Song of the Day: GO!GO!7188 – Kinkyori Renai (The band that performs the song in our CNN segment.)

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Asian Palate interview: An Inside Look at Japan’s Wackiest Food Trends

La Carmina is not one to shy away from the camera. An international travel host, blogger, and author who published her first book at the age of 19, La Carmina knows everything there is to know about Japan and it’s quirky culture. The self-made star recently published her third book centered on Asia’s growing obsession with themed restaurants. The Asian Palate team stopped by for a chat with the author of Crazy Wacky Theme Restaurants: Tokyo.

AP: So tell us La Carmina, how did you become a foodie?
LC: My parents are from Hong Kong, so I was born a foodie! When I was a child, I often travelled around Asia with my family, where I fell in love with spicy Szechuan noodles, sashimi, bibimbap… I also had the good fortune to grow up in Vancouver, Canada, a hub for diverse and delicious food. My eating horizons expanded when I moved to NYC to attend Columbia University. When I was 19, I inked my first food book deal.

AP: What happened next?
LC: I enrolled in Yale Law School but realised my heart wasn’t there. I began blogging about my passions — Jpop culture and food – and that led to two more books: Cute Yummy Time for Perigee/Penguin USA and Crazy Wacky Themed Restaurants for Mark Batty/Random House. Next, I got into food-related TV work: cooking cute bentos on The Today Show and taking Andrew Zimmern to a jail-themed restaurant for Travel Channel. The more I travel, the more I realize there’s so much I have yet to taste — and I’m raring to dip my fingers in the bowl.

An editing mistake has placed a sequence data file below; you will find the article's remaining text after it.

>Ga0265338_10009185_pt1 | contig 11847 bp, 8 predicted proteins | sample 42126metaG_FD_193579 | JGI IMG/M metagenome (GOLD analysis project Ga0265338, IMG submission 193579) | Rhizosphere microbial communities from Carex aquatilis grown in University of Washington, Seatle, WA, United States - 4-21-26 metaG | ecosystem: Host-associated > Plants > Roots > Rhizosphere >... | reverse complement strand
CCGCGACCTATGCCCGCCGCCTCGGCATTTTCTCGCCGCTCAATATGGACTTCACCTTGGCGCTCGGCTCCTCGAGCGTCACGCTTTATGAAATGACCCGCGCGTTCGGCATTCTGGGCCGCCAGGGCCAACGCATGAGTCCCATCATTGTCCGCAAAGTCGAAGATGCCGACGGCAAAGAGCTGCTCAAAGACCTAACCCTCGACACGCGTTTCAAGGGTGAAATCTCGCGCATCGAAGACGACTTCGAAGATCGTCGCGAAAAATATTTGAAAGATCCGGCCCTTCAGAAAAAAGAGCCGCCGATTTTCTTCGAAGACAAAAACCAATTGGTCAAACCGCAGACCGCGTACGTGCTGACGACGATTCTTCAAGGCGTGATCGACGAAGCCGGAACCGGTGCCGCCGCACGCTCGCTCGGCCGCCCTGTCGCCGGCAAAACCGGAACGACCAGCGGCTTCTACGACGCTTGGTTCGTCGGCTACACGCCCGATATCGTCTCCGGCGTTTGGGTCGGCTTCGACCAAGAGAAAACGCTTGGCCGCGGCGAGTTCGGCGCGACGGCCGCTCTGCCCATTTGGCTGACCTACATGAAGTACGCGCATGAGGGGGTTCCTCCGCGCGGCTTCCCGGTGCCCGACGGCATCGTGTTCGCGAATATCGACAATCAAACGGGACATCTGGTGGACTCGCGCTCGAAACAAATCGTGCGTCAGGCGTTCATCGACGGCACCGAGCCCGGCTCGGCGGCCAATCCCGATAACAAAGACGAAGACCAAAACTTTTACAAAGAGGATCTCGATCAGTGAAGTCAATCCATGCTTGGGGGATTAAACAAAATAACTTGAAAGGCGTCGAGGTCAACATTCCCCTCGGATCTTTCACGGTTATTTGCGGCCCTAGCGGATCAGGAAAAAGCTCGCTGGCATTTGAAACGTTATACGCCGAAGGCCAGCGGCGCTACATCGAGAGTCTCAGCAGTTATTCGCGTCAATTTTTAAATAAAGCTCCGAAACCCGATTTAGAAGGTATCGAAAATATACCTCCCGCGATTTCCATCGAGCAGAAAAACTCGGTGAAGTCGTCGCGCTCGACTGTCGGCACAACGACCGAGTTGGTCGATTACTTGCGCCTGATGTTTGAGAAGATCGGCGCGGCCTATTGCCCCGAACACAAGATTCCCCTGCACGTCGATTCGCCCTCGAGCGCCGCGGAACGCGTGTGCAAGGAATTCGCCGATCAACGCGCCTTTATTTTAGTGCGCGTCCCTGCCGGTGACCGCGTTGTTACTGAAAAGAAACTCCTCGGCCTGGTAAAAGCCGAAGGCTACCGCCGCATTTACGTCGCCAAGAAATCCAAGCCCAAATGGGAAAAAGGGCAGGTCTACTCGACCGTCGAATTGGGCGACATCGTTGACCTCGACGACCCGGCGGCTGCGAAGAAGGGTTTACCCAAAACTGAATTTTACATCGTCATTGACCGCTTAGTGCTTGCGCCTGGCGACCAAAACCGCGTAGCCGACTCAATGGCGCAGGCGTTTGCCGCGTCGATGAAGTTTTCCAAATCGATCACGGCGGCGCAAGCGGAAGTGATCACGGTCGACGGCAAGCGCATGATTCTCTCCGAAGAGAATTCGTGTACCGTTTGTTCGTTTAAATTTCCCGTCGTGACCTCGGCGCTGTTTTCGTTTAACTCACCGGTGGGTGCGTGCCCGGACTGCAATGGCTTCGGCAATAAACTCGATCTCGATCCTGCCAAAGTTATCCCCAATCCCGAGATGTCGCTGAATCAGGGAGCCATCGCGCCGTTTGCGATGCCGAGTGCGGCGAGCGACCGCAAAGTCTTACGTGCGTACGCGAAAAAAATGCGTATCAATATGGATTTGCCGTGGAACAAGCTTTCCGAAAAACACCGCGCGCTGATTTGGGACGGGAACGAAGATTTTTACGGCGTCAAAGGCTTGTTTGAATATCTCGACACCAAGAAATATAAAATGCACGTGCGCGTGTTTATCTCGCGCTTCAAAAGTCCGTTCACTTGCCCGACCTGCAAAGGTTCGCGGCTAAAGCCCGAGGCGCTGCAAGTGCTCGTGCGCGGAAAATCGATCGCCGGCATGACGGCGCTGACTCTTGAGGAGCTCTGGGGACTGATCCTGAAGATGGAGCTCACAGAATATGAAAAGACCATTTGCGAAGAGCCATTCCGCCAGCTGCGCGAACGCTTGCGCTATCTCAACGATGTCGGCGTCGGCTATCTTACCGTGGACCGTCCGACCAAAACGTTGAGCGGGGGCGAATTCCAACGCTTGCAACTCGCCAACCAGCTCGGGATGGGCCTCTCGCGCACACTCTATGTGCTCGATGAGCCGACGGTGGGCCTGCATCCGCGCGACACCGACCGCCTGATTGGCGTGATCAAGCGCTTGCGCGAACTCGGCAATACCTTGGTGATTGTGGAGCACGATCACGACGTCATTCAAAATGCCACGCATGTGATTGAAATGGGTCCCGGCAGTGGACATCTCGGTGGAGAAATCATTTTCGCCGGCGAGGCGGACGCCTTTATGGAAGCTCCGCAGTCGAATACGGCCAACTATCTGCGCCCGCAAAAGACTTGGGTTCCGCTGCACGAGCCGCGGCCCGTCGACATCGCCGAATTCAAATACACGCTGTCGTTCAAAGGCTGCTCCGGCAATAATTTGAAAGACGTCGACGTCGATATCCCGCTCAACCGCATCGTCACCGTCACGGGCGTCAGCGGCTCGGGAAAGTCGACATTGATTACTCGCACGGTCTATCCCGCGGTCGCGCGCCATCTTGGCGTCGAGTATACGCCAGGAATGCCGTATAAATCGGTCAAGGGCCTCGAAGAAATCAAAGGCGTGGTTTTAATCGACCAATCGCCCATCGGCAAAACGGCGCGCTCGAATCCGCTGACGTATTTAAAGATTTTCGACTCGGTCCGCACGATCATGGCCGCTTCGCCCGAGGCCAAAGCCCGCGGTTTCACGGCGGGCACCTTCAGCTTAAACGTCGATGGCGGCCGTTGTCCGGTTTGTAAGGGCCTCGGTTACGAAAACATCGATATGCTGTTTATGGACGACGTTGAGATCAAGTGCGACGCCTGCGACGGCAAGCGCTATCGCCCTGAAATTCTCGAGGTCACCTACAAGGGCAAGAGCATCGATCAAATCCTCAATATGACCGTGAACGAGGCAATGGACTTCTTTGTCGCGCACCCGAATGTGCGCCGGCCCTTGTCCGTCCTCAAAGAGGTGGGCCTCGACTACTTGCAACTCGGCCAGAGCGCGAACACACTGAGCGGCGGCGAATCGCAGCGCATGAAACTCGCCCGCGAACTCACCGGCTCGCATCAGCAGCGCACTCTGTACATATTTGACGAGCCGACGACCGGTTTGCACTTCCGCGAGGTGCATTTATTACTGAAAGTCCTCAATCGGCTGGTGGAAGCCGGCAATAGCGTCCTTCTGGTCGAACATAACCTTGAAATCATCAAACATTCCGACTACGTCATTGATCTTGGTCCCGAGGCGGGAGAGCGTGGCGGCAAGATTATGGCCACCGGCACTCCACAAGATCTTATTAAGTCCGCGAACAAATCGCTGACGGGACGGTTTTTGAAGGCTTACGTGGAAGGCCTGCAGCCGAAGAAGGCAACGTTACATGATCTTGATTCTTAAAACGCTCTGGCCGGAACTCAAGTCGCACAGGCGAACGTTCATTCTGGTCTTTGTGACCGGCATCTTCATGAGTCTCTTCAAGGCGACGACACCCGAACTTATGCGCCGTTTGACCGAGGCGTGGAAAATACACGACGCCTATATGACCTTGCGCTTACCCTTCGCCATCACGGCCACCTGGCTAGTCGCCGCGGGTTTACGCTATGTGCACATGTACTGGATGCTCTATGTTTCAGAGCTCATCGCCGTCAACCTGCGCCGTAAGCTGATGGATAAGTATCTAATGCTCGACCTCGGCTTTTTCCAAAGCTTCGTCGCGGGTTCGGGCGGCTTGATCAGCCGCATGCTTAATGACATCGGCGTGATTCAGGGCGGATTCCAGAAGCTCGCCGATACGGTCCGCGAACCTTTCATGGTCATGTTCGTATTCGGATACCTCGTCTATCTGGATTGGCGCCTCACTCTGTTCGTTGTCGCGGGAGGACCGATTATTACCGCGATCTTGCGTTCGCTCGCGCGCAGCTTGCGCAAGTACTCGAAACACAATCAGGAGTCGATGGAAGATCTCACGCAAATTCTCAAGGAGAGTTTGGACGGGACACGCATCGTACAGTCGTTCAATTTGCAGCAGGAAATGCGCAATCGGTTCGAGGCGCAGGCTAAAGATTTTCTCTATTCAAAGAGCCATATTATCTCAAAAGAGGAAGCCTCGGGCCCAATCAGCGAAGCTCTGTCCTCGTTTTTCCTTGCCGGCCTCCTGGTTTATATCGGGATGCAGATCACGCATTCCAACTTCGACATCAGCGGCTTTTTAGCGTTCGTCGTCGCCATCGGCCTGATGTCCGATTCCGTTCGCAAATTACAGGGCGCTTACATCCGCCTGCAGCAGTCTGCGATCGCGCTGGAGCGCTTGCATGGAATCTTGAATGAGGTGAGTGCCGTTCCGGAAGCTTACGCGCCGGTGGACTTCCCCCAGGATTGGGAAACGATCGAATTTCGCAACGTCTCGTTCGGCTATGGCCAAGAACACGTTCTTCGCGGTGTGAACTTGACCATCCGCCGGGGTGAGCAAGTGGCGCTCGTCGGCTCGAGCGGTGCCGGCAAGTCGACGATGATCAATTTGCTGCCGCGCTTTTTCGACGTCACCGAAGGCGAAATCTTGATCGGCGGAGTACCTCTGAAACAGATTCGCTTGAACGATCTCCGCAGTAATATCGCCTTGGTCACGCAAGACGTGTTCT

AP: Tell us more about this themed restaurant craze.
LC: Imagine sitting in a jail cell and being attacked by screaming monsters. Or eating a bonsai-shaped cake delivered by ninjas. How about having a French maid fall to her knees and call you Master as she spoon-feeds you curry? These are only some of the wild and weird theme restaurants found in Asia, especially Japan. They’re full-fledged fantasy experiences that allow diners to pretend they’re in Wonderland, or Dracula’s castle, or the land of the fairies.

AP: Sounds bizarre…people like this why?
LC: It’s an exciting way to escape mundane life and have a memorable evening with your friends.The very first theme restaurant opened in Tokyo about ten years ago; it was a haunted jail experience. Maid cafes also appeared around this time to cater to Akihabara’s anime and manga-obsessed “otaku”. The trend took off fast: there are now dozens of theme eateries in Japan, as well as in Hong Kong, Thailand, Taiwan and other parts of Asia.

AP: Do you think style takes place over substance in these restaurants?
LC: Initially, the focus was on the entertainment and not the food. However, as more theme restaurants appeared and the competition stiffened, the quality of the meals has improved immensely.

AP: You are recognised for your eccentric Harajuku fashion…how does this interact with food and what are the results?
LC: I’m a “creature of the night” – and I love putting up silly videos on my Youtube channel. So I thought, why not create a cooking show with dark twist? That’s how my popular web series, Death Cookbook, began. In every episode, the Cooking God (played by a giant yellow inflatable bear) helps me make an all-black recipe (such as black sesame ice cream) and defeat my enemies in stovetop battles. Come check it out; I’m sure you’ll have a good laugh!

To find out more about La Carmina, visit